That was for the same publisher. The editor was so impressed that I turned the Abrams book in on time, he called and asked if I could do a second one. Figuring I’d found a niche, I quickly agreed. Then he told me he needed a book on service learning in four weeks. I cranked out Volunteering to Help Kids just under the deadline and the editor loved it. I called about a month later asking if he had any more projects for me, and found out he’d left the publishing house. That was the end of my association with them.
Then, Mike, on yet another writing front, there’s The Incredible Adventures of Doc Atlas. I gather it’s five novellas originally published in small press magazines. I read some of the back story of this project on Amazon, but I’d love to hear the story in your own words. Sounds really interesting…
Doc Atlas is a pastiche of the Doc Savage character. My buddy, Ray Lovato, and I came up with the characters years ago. He and I have been friends since we met on top of a dirt hill at a construction site when he was five and I was six. As a surprise birthday present for me one year, he wrote the opening chapter of a Doc Atlas story. I responded by writing a Doc novel, Melody of Vengeance. It’s a pastiche of two popular pulp characters from the 1940’s.
I always felt the novel had legs, and it eventually got published. You’re right, the five novellas in The Incredible Adventures of Doc Atlas were originally published in small press pulp magazines. A couple of years ago Ray and I decided to revise them and collect all of the stories in an anthology. My buddy, Geof Darrow, who’s a world renowned comic book and graphic artist, did the cover.
Amazing, I think you have worked so well with so many other professionals. Alas, I still can’t imagine! But moving on, I love all the pictures on your website [v]. Kick boxing, and especially love the picture with the punching bag and you in “action.” Hope you don’t mind I used one as your head shot! I have included another one a little later. How important is that to your life, and what influence has boxing had on your writing and writing life? (I’m guessing this is where Ron Shade comes in. Great character names grab me (and Ron Shade and Frank Leal sure fit that category.)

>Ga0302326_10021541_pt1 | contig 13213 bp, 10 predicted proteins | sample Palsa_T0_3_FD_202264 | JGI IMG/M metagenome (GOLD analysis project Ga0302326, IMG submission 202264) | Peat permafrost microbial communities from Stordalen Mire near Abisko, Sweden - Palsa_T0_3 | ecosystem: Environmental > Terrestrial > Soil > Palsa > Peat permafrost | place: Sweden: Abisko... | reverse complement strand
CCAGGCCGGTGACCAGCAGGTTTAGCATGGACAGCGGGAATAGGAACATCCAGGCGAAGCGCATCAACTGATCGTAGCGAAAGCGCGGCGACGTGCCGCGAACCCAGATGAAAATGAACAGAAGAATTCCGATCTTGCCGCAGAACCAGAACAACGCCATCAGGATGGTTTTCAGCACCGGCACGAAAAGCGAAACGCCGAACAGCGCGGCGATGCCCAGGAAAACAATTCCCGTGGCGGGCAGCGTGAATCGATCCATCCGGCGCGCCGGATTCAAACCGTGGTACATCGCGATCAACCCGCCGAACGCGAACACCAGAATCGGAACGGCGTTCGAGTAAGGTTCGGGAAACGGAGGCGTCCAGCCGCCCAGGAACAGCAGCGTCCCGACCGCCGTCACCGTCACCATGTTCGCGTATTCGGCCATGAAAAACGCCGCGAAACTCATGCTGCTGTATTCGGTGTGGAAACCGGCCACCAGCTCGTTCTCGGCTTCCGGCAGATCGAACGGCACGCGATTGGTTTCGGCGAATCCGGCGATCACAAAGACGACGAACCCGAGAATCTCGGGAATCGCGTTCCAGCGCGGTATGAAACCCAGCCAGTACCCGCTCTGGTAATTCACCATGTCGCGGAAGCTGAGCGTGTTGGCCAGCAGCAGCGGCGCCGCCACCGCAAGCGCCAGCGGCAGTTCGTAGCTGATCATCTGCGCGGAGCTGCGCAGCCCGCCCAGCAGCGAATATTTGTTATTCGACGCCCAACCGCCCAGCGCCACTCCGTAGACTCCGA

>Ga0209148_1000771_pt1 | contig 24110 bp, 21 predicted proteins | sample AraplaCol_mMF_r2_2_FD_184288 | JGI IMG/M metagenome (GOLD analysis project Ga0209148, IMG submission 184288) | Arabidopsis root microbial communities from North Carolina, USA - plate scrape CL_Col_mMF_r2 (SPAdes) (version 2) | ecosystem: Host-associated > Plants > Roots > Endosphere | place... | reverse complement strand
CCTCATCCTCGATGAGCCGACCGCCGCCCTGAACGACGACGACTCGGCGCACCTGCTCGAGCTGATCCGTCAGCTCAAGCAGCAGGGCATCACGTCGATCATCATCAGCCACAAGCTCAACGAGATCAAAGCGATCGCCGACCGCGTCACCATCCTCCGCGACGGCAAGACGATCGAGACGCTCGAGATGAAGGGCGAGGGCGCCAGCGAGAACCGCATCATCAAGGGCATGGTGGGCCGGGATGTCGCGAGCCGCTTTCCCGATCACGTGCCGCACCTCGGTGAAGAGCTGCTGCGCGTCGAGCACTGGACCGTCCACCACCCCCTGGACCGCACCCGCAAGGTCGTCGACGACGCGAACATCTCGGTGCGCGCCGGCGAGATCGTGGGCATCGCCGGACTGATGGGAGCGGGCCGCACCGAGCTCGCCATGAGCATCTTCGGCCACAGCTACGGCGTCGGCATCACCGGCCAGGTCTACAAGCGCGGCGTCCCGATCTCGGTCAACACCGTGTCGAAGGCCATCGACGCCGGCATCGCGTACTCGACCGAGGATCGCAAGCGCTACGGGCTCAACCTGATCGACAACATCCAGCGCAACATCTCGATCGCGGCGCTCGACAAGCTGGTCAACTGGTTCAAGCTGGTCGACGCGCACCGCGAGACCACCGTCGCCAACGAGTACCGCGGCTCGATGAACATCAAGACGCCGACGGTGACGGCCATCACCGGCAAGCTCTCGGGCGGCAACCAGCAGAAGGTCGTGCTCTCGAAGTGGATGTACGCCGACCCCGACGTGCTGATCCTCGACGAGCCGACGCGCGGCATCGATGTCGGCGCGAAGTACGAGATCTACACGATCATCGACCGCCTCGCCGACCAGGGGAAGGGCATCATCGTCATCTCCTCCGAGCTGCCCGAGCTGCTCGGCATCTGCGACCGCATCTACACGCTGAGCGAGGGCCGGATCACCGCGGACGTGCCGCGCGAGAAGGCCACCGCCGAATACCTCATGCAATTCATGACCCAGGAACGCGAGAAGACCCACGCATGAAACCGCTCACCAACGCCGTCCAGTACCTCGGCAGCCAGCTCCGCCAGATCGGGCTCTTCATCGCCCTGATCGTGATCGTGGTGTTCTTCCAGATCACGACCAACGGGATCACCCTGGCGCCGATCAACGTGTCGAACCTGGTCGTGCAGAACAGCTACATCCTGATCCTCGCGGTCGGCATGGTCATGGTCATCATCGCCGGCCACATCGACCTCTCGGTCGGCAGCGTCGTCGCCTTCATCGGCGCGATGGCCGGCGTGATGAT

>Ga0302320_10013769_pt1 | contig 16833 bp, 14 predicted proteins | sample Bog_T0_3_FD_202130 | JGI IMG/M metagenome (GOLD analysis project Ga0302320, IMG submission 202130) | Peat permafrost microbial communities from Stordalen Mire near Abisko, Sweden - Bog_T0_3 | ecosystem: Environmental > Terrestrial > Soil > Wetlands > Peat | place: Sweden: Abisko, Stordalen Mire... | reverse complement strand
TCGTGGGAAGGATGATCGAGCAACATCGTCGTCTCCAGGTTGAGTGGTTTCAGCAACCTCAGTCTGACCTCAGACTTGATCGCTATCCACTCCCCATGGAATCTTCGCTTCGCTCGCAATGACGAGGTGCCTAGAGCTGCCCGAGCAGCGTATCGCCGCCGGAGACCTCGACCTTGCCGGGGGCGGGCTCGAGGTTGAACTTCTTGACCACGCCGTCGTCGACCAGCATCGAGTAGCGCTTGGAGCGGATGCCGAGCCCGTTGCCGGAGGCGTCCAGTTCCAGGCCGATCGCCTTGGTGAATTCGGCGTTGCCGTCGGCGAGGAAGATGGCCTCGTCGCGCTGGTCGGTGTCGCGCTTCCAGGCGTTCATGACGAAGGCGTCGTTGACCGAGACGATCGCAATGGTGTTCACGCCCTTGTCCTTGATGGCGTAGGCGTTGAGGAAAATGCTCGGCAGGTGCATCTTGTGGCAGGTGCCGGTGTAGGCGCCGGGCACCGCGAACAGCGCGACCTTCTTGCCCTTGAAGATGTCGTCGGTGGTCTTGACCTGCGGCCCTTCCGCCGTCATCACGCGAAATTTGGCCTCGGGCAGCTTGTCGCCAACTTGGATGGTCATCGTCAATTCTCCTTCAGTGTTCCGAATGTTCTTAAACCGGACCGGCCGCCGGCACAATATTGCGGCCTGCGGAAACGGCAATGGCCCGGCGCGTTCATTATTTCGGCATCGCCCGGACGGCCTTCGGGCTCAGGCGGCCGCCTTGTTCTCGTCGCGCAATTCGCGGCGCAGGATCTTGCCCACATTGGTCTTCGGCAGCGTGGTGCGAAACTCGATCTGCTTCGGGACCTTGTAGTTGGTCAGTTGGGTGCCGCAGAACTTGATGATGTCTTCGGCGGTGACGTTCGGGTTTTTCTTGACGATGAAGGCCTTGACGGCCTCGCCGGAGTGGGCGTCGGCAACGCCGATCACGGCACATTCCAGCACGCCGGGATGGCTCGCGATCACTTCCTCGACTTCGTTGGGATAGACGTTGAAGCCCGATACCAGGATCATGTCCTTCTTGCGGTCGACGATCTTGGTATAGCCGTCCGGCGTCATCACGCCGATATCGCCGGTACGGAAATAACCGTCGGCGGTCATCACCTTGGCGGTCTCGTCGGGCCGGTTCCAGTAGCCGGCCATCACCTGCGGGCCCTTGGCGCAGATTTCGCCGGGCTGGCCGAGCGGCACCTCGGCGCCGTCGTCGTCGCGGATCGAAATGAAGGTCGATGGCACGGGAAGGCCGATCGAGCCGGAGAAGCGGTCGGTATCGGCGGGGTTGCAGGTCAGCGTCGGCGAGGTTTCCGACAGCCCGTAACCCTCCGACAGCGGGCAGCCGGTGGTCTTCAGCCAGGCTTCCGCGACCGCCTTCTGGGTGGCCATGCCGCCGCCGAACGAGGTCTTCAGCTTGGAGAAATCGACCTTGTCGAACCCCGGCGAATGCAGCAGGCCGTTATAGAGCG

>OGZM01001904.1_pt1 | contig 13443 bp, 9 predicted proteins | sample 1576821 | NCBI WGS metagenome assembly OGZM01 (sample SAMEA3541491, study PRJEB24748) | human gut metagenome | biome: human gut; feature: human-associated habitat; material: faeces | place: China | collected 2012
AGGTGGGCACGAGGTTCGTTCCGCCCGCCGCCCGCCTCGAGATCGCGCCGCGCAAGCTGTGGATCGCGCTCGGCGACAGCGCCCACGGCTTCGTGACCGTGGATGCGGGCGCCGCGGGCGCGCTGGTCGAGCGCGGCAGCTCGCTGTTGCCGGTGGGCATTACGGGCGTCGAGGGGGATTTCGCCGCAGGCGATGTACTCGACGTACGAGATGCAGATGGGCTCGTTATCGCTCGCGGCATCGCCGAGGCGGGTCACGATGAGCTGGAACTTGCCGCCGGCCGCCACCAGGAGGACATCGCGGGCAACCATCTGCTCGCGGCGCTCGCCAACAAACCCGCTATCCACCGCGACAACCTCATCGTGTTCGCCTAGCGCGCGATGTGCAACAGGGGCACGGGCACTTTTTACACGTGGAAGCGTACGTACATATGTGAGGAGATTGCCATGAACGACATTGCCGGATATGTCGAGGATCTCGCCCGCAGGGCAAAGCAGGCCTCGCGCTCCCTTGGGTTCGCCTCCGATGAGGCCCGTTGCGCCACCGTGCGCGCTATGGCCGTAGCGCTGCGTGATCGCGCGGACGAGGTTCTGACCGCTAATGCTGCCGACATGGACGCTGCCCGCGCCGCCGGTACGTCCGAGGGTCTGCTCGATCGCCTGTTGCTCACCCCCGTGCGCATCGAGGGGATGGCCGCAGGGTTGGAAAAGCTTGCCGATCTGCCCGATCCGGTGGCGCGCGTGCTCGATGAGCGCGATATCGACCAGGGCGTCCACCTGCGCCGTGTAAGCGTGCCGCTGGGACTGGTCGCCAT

I was always the youngest kid in my class and was continually bullied in grammar school. Punks would wait for me to show up and push me around, stealing my lunch money and using me as a punching bag. My father, who’d done some boxing in the navy, taught me the rudiments of the sweet science and enrolled me in judo classes when I was eleven or twelve.
When I graduated from grammar school my parents bought me a set of weights and stressed that I had to learn to stand up for myself. I became more developed physically, but lacked the courage to fight back. It all came to a head late in my freshman year of high school when this big upper classman began pushing me around in front of all my friends. All the rage that had been building up through the years exploded and I beat the hell out of him, using the judo skills and strength I’d developed. After that, no one ever bothered me again.
It has remained an important part of my life ever since, and I like to incorporate those things into my writing as well. My buddy, Mike McNamara, was a world class professional kick boxer and he and I used to spar. The characters of Shade and Leal are both involved in similar pursuits. I guess you tend to write what you know to a certain extent. Incidentally, I got those two names from guys I served with in the army, although I modified them slightly.
As we both know, many members of PSWA, and conference attendees have law enforcement backgrounds. (I’m not one, I’m there to soak up what everyone has to say!) Hope you don’t mind that I’m showing a picture of you as a starting out policeman. I think it’s a great picture! And my next question is more personal, and I think a difficult one, but I’m very much interested in how your professional law enforcement career has influenced you and your writing. I’m thinking experiences, perspective on life…those kind of things.
That’s one of the great things about the PSWA—you don’t have to have a public safety background to be a part of it, and that’s how it should be. I’ve learned a lot from the non-law enforcement members, such as yourself, as well. But getting back to police work, it’s been said that once it gets into your blood you never want to do anything else. I couldn’t agree more.
I got a taste of it in the army as an MP and then entered civilian law enforcement. The psychologist who did my initial psychological entrance interview suggested that I’d fallen
into police work through “serendipity,” but I answered back that my favorite part about the job was being able to help people. That remained my calling for my entire police career. Being there for someone in their time of need, even if it was something as simple as comforting them during a traffic accident, was the most gratifying part for me. Sure, I enjoyed catching the bad guys and putting them in jail. I enjoyed the excitement and thrills, too. But for me, being able to help someone was always the best part.